We did not exist in sleep as an emperor of the world. We did not exist as a rich person or a poor person, neither as a healthy person nor as a sick person, neither this nor that. What was it that we were existing as? That is our essential nature. If contemplation of this kind can be carried on for a long time, we will really be detached from the world and we will want nothing afterwards. Everything will come to us spontaneously.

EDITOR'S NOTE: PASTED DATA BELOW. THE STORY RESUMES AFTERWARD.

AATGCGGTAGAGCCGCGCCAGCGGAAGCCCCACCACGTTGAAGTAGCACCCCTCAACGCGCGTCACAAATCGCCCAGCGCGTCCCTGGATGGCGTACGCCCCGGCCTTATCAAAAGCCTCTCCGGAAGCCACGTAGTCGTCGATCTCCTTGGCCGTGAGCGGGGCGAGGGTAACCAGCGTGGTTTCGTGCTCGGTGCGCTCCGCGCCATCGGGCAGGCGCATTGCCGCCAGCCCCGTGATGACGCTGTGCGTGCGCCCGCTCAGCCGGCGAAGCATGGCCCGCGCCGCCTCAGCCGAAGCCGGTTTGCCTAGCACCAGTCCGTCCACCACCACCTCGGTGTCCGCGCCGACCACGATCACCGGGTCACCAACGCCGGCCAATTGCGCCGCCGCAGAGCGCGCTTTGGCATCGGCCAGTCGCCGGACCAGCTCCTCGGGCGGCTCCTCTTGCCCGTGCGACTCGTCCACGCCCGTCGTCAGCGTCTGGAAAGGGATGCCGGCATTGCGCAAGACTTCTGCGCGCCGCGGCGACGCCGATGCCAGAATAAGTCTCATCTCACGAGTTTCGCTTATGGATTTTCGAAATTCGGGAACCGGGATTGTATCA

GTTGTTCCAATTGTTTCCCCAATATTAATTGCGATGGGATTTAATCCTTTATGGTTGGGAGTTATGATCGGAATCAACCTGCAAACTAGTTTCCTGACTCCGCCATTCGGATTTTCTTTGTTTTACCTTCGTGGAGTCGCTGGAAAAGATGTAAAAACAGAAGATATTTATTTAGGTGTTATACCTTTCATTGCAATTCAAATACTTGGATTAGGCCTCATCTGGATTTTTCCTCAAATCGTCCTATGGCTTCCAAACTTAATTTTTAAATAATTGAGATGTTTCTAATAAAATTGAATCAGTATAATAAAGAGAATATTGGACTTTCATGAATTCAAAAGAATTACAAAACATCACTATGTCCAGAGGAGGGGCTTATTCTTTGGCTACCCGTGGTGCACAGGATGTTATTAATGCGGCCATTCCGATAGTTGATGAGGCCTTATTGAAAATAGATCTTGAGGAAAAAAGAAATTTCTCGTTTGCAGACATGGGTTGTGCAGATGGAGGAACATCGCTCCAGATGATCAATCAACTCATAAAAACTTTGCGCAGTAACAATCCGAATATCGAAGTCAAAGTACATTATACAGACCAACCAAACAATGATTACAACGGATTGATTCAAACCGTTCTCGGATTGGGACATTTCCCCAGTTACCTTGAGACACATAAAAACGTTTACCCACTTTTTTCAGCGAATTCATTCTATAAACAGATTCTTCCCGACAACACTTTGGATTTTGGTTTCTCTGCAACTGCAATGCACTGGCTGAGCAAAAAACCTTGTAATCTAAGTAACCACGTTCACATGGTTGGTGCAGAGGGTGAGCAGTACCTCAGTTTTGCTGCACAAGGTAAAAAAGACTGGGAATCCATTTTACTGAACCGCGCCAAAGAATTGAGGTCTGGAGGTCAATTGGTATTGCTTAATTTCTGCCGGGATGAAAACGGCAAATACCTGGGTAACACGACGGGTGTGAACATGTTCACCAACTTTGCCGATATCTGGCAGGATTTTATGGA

Asti tāvat-svayaṁ nāma vivādā-viṣaya-tvataḥ, svasminn-api vivādas-cet prativādy-atra ko bhavet (23). The conclusion, therefore, is: There is such a thing as the Self. All this study has led us to the conclusion that there is such a thing called the Self. It has to be there, and it is there. It must be there; it is very clear that it is there. It is not the object of argument, doubt or any kind of disputation because argument, doubt and disputation are conducted by the very consciousness about which we are carrying on this disputation. Therefore, indubitable, indisputable, and firmly established certainty is this Self which is not in possession of consciousness, but is itself consciousness. The Self is not conscious; the Self is consciousness. The very substance of the Self is consciousness. If we can doubt our own Self, then who can instruct us? Who can teach us?No one doubts one’s own Self. No one thinks, “Do I really exist?” Nobody feels like that. The certainty that is there at the back of one’s feeling of one’s own existence is the proof of the Self being there. And the possibility of existing even independent of the five sheaths in deep sleep is proof enough of it being consciousness. So what is established now is that there is the Self – and it is Pure Consciousness.